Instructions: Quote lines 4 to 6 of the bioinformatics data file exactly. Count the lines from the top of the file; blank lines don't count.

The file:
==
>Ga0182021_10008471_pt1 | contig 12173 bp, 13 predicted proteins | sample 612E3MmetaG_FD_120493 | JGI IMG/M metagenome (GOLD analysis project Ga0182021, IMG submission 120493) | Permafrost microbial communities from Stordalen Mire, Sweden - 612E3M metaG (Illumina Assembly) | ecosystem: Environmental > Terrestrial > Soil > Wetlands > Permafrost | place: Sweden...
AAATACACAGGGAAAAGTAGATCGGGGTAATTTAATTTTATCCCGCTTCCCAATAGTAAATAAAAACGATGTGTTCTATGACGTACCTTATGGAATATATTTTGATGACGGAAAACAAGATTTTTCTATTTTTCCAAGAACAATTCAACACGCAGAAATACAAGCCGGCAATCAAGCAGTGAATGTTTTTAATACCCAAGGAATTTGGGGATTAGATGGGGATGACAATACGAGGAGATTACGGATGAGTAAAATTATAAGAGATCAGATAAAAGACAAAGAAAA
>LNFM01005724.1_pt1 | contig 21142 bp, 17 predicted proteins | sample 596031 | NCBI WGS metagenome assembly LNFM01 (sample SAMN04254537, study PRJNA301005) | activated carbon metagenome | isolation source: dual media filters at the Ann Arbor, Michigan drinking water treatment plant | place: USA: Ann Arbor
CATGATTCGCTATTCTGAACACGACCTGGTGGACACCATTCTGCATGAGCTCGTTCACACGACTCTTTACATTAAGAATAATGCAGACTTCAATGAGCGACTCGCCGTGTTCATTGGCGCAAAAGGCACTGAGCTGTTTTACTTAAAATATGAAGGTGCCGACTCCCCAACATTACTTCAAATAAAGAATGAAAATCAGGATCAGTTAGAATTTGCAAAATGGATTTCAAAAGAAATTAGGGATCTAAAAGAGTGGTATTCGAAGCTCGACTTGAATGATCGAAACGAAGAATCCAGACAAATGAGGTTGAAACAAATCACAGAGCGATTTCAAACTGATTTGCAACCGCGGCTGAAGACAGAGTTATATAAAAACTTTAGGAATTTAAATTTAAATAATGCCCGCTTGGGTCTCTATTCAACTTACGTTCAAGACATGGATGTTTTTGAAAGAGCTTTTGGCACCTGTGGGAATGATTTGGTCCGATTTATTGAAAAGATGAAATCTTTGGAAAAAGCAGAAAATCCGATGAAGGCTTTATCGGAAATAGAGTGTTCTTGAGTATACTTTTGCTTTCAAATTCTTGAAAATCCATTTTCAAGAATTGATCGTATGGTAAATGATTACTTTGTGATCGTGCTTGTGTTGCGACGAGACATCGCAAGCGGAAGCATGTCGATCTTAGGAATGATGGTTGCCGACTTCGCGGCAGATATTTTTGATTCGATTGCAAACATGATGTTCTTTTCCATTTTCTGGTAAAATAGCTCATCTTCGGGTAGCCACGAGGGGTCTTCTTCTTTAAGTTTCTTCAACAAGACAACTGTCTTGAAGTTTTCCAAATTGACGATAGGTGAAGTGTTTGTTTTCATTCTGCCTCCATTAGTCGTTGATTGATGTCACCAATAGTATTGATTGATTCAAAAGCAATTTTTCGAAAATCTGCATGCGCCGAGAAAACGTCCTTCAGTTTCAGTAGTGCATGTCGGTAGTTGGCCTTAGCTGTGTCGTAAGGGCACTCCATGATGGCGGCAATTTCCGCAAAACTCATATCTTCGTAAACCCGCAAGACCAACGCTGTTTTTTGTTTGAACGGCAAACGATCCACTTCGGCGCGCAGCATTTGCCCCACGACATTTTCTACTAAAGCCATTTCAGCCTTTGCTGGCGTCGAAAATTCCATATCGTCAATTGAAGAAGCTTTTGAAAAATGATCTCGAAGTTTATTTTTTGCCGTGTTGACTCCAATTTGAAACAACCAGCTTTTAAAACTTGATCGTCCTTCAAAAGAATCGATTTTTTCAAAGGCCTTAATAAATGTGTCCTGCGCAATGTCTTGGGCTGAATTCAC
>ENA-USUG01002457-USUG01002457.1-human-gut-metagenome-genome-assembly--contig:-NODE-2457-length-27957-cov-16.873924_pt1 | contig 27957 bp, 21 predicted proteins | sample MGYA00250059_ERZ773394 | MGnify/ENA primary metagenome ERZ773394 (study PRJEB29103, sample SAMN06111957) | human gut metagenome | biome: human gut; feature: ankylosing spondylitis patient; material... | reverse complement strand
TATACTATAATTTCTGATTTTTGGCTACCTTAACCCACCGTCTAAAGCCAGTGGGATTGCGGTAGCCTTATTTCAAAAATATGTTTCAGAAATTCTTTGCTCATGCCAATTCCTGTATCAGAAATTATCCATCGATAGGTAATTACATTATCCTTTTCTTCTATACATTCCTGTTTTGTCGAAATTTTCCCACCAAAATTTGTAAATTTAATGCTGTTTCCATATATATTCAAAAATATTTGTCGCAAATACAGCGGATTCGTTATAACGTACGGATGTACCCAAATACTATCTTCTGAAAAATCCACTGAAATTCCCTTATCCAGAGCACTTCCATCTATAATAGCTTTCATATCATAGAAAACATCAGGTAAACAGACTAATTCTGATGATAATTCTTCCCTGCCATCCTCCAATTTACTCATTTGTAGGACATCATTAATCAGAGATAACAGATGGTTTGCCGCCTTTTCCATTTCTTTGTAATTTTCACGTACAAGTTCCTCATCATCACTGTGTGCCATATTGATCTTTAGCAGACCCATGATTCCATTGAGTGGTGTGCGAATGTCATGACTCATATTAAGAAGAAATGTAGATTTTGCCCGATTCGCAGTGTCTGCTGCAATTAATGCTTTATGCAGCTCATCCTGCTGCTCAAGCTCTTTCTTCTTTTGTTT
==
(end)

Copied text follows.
CATGATTCGCTATTCTGAACACGACCTGGTGGACACCATTCTGCATGAGCTCGTTCACACGACTCTTTACATTAAGAATAATGCAGACTTCAATGAGCGACTCGCCGTGTTCATTGGCGCAAAAGGCACTGAGCTGTTTTACTTAAAATATGAAGGTGCCGACTCCCCAACATTACTTCAAATAAAGAATGAAAATCAGGATCAGTTAGAATTTGCAAAATGGATTTCAAAAGAAATTAGGGATCTAAAAGAGTGGTATTCGAAGCTCGACTTGAATGATCGAAACGAAGAATCCAGACAAATGAGGTTGAAACAAATCACAGAGCGATTTCAAACTGATTTGCAACCGCGGCTGAAGACAGAGTTATATAAAAACTTTAGGAATTTAAATTTAAATAATGCCCGCTTGGGTCTCTATTCAACTTACGTTCAAGACATGGATGTTTTTGAAAGAGCTTTTGGCACCTGTGGGAATGATTTGGTCCGATTTATTGAAAAGATGAAATCTTTGGAAAAAGCAGAAAATCCGATGAAGGCTTTATCGGAAATAGAGTGTTCTTGAGTATACTTTTGCTTTCAAATTCTTGAAAATCCATTTTCAAGAATTGATCGTATGGTAAATGATTACTTTGTGATCGTGCTTGTGTTGCGACGAGACATCGCAAGCGGAAGCATGTCGATCTTAGGAATGATGGTTGCCGACTTCGCGGCAGATATTTTTGATTCGATTGCAAACATGATGTTCTTTTCCATTTTCTGGTAAAATAGCTCATCTTCGGGTAGCCACGAGGGGTCTTCTTCTTTAAGTTTCTTCAACAAGACAACTGTCTTGAAGTTTTCCAAATTGACGATAGGTGAAGTGTTTGTTTTCATTCTGCCTCCATTAGTCGTTGATTGATGTCACCAATAGTATTGATTGATTCAAAAGCAATTTTTCGAAAATCTGCATGCGCCGAGAAAACGTCCTTCAGTTTCAGTAGTGCATGTCGGTAGTTGGCCTTAGCTGTGTCGTAAGGGCACTCCATGATGGCGGCAATTTCCGCAAAACTCATATCTTCGTAAACCCGCAAGACCAACGCTGTTTTTTGTTTGAACGGCAAACGATCCACTTCGGCGCGCAGCATTTGCCCCACGACATTTTCTACTAAAGCCATTTCAGCCTTTGCTGGCGTCGAAAATTCCATATCGTCAATTGAAGAAGCTTTTGAAAAATGATCTCGAAGTTTATTTTTTGCCGTGTTGACTCCAATTTGAAACAACCAGCTTTTAAAACTTGATCGTCCTTCAAAAGAATCGATTTTTTCAAAGGCCTTAATAAATGTGTCCTGCGCAATGTCTTGGGCTGAATTCAC
>ENA-USUG01002457-USUG01002457.1-human-gut-metagenome-genome-assembly--contig:-NODE-2457-length-27957-cov-16.873924_pt1 | contig 27957 bp, 21 predicted proteins | sample MGYA00250059_ERZ773394 | MGnify/ENA primary metagenome ERZ773394 (study PRJEB29103, sample SAMN06111957) | human gut metagenome | biome: human gut; feature: ankylosing spondylitis patient; material... | reverse complement strand
TATACTATAATTTCTGATTTTTGGCTACCTTAACCCACCGTCTAAAGCCAGTGGGATTGCGGTAGCCTTATTTCAAAAATATGTTTCAGAAATTCTTTGCTCATGCCAATTCCTGTATCAGAAATTATCCATCGATAGGTAATTACATTATCCTTTTCTTCTATACATTCCTGTTTTGTCGAAATTTTCCCACCAAAATTTGTAAATTTAATGCTGTTTCCATATATATTCAAAAATATTTGTCGCAAATACAGCGGATTCGTTATAACGTACGGATGTACCCAAATACTATCTTCTGAAAAATCCACTGAAATTCCCTTATCCAGAGCACTTCCATCTATAATAGCTTTCATATCATAGAAAACATCAGGTAAACAGACTAATTCTGATGATAATTCTTCCCTGCCATCCTCCAATTTACTCATTTGTAGGACATCATTAATCAGAGATAACAGATGGTTTGCCGCCTTTTCCATTTCTTTGTAATTTTCACGTACAAGTTCCTCATCATCACTGTGTGCCATATTGATCTTTAGCAGACCCATGATTCCATTGAGTGGTGTGCGAATGTCATGACTCATATTAAGAAGAAATGTAGATTTTGCCCGATTCGCAGTGTCTGCTGCAATTAATGCTTTATGCAGCTCATCCTGCTGCTCAAGCTCTTTCTTCTTTTGTTT